I know we can use the charAt() method in Java get an individual character in a string by specifying its position. Is there an equivalent method in C#?

  • Are you looking for a solution that only works on strings guaranteed not to contain any non-16-bit Unicode characters? Or are you looking for a solution that works on an arbitrary string? – hippietrail Apr 25 '15 at 1:14
up vote 166 down vote accepted

You can index into a string in C# like an array, and you get the character at that index.


In Java, you would say


In C#, you would say

  • 2
    I think it should be pointed out that str.Substring(8,1) works as a solution, but it is much slower. Just found that out the hard way. – qzcx Feb 28 '15 at 2:10
  • This saved my Life :D Thanks a lot! – Spidi's Web Mar 1 '16 at 13:40
  • str[8]; returns the char code as a int32 not a char – Luke T O'Brien Jan 3 at 17:15
string sample = "ratty";


Reference: http://msdn.microsoft.com/en-us/library/system.string.chars%28v=VS.71%29.aspx

The above is same as using indexers in c#.

  • You beat me to it -- you get the upvote. – Zach Aug 27 '10 at 6:11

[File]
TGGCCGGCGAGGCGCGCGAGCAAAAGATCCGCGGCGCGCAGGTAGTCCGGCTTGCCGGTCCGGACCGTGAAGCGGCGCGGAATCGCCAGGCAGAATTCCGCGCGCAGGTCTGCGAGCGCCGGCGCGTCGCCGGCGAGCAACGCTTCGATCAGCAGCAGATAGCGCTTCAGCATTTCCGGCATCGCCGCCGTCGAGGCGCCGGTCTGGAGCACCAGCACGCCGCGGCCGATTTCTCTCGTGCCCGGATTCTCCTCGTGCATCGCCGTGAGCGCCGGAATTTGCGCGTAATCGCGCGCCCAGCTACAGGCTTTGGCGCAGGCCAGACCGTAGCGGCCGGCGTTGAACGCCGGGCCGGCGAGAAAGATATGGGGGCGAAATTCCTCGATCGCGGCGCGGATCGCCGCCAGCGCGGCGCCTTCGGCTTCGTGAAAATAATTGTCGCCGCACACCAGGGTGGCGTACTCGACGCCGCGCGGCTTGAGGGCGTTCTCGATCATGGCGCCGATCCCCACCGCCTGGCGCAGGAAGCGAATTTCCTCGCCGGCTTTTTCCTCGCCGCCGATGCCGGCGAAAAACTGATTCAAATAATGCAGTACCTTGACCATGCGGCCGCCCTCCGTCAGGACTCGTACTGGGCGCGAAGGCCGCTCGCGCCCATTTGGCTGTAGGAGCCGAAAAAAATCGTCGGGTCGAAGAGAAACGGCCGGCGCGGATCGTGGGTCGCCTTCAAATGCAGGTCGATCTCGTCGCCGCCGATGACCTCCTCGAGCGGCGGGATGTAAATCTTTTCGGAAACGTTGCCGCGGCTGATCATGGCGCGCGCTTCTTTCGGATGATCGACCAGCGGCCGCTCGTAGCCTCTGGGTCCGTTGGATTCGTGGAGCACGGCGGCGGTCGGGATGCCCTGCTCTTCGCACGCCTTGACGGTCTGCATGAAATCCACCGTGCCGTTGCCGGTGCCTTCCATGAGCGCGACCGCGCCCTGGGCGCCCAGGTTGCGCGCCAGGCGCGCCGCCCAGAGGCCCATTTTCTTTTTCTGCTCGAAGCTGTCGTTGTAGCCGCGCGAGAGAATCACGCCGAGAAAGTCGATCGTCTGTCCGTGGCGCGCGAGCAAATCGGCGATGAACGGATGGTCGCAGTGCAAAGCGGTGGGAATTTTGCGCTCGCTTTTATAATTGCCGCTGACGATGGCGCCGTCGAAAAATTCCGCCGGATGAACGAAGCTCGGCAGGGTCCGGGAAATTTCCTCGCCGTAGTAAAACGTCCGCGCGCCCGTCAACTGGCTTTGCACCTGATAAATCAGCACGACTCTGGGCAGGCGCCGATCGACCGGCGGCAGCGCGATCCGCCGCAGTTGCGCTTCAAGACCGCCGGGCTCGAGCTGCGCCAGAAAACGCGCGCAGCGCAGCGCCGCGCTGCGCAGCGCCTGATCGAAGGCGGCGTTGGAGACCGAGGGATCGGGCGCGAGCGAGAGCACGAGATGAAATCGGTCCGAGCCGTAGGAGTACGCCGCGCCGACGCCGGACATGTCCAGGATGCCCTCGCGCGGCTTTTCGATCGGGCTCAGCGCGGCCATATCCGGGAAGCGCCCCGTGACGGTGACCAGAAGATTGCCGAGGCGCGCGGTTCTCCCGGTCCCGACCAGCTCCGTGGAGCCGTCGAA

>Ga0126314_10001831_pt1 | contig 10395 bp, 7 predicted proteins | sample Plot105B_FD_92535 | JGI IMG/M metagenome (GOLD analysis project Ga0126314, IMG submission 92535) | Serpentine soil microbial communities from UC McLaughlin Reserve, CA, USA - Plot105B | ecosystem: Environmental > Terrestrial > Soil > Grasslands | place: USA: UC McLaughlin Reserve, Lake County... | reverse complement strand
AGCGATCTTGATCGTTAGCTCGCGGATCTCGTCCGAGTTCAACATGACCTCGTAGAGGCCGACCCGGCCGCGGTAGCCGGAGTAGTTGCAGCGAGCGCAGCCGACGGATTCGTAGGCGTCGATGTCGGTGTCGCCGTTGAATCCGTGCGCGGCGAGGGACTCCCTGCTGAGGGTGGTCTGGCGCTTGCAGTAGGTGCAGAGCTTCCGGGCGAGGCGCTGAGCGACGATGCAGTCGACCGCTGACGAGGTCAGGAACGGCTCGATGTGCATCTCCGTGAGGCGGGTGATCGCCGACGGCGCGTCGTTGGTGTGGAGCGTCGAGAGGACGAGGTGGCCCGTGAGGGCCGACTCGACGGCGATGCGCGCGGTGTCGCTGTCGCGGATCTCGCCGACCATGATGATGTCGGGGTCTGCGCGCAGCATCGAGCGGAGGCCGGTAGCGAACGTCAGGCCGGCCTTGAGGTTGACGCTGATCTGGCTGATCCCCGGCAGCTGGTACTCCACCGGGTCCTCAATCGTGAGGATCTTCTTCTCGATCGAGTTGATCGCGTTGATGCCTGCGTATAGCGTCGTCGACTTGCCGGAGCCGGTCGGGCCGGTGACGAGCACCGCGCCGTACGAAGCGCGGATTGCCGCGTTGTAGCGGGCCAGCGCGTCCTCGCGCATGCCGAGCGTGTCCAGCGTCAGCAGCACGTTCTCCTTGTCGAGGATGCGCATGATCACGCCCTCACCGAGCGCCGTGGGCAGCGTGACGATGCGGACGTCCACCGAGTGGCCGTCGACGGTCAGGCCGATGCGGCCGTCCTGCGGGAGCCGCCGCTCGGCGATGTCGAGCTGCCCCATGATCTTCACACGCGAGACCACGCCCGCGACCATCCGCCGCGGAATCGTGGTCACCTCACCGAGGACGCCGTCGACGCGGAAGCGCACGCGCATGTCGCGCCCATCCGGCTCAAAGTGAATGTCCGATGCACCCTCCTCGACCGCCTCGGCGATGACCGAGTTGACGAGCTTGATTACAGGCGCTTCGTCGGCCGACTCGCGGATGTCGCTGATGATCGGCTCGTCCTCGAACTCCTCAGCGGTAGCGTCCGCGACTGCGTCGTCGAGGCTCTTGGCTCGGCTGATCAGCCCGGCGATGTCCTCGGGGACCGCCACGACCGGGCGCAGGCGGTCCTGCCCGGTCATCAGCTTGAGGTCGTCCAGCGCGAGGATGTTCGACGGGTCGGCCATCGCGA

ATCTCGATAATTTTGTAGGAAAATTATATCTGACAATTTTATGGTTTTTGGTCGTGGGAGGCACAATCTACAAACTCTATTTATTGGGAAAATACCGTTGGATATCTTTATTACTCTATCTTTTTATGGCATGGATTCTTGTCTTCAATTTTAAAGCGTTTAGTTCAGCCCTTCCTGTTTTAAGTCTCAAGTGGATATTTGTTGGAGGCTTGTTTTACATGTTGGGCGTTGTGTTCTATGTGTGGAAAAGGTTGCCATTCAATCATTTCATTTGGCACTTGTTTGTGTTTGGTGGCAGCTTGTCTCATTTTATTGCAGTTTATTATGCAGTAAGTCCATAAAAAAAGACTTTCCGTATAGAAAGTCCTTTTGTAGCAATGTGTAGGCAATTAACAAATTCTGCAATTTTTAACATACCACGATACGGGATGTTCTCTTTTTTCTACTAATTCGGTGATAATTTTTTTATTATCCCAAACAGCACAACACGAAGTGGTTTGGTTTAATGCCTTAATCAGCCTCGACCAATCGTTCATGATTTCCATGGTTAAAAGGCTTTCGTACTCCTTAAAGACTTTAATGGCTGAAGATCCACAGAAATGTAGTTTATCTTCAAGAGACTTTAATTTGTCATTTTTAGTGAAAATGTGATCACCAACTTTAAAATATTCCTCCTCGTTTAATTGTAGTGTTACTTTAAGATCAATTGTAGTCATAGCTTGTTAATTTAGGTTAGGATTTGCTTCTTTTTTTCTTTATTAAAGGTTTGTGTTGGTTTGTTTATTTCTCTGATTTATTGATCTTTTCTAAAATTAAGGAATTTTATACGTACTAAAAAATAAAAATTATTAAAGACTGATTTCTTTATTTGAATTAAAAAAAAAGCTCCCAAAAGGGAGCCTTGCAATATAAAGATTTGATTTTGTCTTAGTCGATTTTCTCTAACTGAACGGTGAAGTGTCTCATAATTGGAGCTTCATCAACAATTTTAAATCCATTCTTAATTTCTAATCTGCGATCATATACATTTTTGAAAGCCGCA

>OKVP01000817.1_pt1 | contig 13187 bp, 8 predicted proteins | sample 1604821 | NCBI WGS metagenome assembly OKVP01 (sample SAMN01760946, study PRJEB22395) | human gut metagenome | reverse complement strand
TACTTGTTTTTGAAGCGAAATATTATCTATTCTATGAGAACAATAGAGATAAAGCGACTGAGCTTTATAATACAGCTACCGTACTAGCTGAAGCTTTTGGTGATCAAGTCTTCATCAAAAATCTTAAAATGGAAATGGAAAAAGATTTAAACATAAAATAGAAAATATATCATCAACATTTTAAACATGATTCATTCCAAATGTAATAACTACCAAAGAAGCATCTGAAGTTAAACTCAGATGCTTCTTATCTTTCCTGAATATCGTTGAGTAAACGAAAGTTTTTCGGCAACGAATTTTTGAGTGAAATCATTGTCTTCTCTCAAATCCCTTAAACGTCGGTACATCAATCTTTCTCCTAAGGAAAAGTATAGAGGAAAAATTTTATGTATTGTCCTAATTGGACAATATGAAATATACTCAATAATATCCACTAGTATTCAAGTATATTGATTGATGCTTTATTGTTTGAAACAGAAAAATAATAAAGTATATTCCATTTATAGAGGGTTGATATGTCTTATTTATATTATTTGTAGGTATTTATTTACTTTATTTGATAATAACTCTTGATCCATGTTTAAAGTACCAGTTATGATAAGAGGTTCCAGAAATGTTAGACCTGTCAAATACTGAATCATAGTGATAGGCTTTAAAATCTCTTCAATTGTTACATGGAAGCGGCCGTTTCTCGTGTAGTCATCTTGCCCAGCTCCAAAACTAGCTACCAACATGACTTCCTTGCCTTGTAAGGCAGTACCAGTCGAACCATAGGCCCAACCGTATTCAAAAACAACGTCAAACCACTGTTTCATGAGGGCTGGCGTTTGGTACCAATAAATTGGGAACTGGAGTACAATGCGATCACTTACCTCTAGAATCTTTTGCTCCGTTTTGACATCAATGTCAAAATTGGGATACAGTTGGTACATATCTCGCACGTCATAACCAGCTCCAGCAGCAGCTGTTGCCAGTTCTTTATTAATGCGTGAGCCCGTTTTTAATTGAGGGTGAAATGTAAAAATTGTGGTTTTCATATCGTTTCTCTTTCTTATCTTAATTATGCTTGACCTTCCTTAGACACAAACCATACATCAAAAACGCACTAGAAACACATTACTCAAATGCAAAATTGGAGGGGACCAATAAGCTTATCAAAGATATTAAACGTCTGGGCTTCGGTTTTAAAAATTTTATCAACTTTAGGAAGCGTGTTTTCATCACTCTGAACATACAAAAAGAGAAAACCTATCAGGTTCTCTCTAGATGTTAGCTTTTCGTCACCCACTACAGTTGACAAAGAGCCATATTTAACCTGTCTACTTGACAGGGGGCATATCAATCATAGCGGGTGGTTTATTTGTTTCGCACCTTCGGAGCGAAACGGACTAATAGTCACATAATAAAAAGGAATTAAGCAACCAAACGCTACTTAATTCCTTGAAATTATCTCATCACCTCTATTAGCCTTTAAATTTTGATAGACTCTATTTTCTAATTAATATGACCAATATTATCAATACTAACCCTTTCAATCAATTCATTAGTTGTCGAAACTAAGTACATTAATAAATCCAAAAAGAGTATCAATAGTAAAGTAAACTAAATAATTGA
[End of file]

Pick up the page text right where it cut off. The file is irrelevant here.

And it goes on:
• This saved my Life :D Thanks a lot! – Spidi's Web Mar 1 '16 at 13:39

you can use LINQ

string abc = "abc";
char getresult = abc.Where((item, index) => index == 2).Single();

Console.WriteLine allows the user to specify a position in a string.

See sample:

string str = "Tigger"; Console.WriteLine( str[0] ); //returns "T"; Console.WriteLine( str[2] ); //returns "g";

There you go!

  • 10
    this topic, and your answer, have nothing to do with WriteLine... – Jonathan Aug 27 '10 at 7:30

please try to make it as a character

string str = "Tigger";
//then str[0] will return 'T' not "T"

Simply use String.ElementAt(). It's quite similar to java's String.charAt(). Have fun coding!

  • Why would you use an IEnumerable extension method, when you can just do what the others mentioned many years ago? (Built-in string indexing). – Dave Doknjas Oct 14 '17 at 15:49

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